Sunday, 2 October 2011

Chronic obstructive pulmonary disease

Chronic obstructive pulmonary disease (COPD) is one of the most common lung diseases. It makes it difficult to breathe. There are two main forms of COPD:
- Chronic bronchitis, which involves a long-term cough with mucus.
- Emphysema, which involves destruction of the lungs over time.

Smoking is the leading cause of COPD. The more a person smokes, the more likely that person will develop COPD. However, some people smoke for years and never get COPD.
In rare cases, nonsmokers who lack a protein called alpha-1 antitrypsin can develop emphysema.
Other risk factors for COPD are:
- Exposure to certain gases or fumes in the workplace.
- Exposure to heavy amounts of secondhand smoke and pollution.
- Frequent use of cooking fire without proper ventilation.\

1. Cough, with or without mucus
2. Fatigue
3. Many respiratory infections
4. Shortness of breath that gets worse with mild activity
5.Trouble catching one's breath
6. Wheezing

There is no cure for COPD. However, there are many things you can do to relieve symptoms and keep the disease from getting worse.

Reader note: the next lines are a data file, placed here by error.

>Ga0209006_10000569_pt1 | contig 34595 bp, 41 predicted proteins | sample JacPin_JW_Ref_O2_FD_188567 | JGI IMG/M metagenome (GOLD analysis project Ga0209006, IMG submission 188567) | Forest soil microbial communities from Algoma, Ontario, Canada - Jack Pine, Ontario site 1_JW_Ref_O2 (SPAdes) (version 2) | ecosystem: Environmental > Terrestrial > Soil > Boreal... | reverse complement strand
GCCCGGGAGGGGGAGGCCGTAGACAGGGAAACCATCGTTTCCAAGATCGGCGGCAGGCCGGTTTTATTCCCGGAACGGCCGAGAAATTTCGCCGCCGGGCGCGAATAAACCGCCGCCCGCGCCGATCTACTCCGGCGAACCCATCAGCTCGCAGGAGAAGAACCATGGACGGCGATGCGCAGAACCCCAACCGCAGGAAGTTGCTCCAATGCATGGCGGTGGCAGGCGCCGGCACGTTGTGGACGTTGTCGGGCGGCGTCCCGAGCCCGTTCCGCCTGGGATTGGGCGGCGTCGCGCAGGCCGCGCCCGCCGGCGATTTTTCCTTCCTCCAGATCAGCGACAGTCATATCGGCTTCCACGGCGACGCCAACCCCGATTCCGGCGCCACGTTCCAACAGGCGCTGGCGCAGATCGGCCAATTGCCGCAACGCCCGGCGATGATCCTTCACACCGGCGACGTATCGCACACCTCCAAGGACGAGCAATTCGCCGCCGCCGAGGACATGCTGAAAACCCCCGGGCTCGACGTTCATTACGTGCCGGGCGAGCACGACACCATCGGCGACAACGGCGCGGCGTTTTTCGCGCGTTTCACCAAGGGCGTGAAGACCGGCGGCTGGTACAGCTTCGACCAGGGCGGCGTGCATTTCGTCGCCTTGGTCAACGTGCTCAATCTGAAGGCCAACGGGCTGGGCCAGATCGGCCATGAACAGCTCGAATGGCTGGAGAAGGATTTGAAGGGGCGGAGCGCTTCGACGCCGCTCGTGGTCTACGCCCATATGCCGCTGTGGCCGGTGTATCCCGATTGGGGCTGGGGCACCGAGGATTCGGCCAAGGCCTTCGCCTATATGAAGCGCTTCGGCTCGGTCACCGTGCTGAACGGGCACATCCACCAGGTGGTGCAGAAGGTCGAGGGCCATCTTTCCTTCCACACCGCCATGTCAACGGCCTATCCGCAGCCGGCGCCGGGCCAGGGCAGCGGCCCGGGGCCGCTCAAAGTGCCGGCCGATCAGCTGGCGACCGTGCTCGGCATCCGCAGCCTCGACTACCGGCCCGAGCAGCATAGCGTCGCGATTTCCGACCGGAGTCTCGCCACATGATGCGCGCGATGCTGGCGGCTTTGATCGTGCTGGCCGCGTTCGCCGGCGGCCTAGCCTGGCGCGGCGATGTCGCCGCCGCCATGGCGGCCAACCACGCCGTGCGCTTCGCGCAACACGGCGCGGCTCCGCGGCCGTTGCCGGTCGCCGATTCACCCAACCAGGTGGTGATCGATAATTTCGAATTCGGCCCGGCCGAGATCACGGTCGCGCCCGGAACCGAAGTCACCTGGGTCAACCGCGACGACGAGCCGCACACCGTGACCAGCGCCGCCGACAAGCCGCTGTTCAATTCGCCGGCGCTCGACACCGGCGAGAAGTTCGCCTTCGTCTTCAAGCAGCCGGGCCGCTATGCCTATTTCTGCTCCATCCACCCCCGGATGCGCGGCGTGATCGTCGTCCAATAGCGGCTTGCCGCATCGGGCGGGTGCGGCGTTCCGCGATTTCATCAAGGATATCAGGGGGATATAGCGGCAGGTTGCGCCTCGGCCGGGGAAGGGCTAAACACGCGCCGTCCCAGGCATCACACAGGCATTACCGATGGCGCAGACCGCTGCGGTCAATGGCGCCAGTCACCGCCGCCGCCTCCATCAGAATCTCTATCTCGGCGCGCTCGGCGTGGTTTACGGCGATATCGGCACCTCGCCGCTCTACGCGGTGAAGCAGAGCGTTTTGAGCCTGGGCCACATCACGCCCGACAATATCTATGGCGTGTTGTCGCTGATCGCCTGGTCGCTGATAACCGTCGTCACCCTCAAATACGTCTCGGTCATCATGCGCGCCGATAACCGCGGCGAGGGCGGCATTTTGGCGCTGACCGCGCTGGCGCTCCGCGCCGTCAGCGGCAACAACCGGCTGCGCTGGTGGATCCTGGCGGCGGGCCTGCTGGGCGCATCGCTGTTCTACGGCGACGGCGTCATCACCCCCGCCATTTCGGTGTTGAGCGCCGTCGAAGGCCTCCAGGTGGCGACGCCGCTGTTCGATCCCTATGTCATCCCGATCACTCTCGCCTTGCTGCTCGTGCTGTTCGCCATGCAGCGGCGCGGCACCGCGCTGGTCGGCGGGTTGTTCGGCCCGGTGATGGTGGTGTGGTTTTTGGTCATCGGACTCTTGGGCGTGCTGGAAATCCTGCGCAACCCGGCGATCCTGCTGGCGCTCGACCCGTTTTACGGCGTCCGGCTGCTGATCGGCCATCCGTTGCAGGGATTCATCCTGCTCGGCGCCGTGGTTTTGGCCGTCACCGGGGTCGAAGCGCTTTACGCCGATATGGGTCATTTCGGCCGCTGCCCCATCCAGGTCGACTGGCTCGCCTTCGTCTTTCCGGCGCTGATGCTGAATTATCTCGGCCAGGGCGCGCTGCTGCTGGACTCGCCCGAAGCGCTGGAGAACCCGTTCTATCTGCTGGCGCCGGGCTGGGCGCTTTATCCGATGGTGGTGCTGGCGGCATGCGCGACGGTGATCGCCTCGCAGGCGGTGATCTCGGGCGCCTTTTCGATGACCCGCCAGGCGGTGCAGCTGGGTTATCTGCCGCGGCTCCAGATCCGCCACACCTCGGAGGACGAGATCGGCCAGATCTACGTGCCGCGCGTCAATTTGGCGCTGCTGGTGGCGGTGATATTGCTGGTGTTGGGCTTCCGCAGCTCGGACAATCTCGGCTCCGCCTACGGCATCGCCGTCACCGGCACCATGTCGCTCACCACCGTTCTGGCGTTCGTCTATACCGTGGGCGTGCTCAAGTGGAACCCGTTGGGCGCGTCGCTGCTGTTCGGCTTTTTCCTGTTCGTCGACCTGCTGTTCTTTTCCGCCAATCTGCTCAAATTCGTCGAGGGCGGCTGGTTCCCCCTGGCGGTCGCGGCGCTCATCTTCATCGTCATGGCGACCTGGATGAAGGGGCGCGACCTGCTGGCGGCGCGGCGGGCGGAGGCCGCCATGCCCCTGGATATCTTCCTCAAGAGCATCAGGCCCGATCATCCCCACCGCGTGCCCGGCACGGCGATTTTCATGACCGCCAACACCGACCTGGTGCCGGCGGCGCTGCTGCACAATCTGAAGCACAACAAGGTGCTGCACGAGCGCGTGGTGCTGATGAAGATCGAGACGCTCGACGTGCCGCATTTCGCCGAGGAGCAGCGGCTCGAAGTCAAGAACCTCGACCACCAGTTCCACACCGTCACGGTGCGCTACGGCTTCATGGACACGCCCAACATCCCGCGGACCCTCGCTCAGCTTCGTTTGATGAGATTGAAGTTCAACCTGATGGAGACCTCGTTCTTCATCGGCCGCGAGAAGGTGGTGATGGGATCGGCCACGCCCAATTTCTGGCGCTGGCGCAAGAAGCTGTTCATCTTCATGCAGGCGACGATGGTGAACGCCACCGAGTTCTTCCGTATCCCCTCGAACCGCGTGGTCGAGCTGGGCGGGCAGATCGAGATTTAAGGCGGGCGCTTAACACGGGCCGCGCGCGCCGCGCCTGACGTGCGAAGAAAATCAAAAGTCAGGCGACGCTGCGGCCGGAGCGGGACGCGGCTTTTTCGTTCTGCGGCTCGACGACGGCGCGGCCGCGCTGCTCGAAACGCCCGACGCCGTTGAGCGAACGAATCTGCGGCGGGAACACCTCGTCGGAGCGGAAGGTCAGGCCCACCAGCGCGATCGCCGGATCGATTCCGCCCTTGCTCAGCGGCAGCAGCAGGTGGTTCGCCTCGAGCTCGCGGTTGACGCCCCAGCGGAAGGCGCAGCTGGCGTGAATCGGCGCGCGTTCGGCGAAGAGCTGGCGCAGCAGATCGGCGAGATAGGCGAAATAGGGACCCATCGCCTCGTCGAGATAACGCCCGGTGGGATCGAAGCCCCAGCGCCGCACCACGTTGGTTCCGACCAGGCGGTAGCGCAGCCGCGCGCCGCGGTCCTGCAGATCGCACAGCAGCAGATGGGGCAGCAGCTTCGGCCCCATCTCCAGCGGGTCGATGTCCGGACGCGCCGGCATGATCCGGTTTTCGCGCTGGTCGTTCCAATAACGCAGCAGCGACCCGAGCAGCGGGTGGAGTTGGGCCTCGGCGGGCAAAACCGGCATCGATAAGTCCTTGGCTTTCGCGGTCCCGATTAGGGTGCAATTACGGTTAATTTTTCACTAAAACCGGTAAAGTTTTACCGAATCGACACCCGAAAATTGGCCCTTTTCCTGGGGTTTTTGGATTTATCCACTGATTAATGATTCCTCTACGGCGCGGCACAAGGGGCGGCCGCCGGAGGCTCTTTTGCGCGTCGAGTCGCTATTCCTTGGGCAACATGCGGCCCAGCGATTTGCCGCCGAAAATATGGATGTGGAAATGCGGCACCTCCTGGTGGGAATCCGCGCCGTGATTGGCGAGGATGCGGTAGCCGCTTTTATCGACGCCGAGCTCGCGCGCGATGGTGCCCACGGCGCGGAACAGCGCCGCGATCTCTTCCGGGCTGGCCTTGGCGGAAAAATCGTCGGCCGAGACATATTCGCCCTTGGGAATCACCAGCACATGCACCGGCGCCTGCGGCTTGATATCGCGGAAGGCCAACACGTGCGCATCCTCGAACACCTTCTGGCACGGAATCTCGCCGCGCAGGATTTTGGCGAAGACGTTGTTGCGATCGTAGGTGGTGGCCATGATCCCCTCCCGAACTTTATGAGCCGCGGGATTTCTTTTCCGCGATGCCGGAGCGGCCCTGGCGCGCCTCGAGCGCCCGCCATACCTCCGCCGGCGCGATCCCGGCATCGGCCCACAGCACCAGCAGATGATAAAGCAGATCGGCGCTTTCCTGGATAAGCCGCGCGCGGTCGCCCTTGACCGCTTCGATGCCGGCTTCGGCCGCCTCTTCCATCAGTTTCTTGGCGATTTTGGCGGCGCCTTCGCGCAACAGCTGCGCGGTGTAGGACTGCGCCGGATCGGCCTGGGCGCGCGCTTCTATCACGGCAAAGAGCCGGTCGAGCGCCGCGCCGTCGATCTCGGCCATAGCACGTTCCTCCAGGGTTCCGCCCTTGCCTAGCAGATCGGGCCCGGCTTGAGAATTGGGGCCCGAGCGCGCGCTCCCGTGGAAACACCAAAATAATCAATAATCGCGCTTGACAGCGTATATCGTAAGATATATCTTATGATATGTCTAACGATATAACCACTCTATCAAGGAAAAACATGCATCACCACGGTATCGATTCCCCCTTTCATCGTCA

Persons with COPD MUST stop smoking. This is the best way to slow down the lung damage.
Medications used to treat COPD include:
- Inhalers (bronchodilators) to open the airways, such as ipratropium (Atrovent), tiotropium (Spiriva),    salmeterol (Serevent), formoterol (Foradil)
- Inhaled steroids to reduce lung inflammation
- Anti-inflammatory medications

In severe cases or during flare-ups, you may need to receive:
- Steroids by mouth or through a vein (intravenously)
- Bronchodilators through a nebulizer
- Oxygen therapy
- Assistance during breathing from a machine (through a mask, BiPAP, or endotracheal tube)

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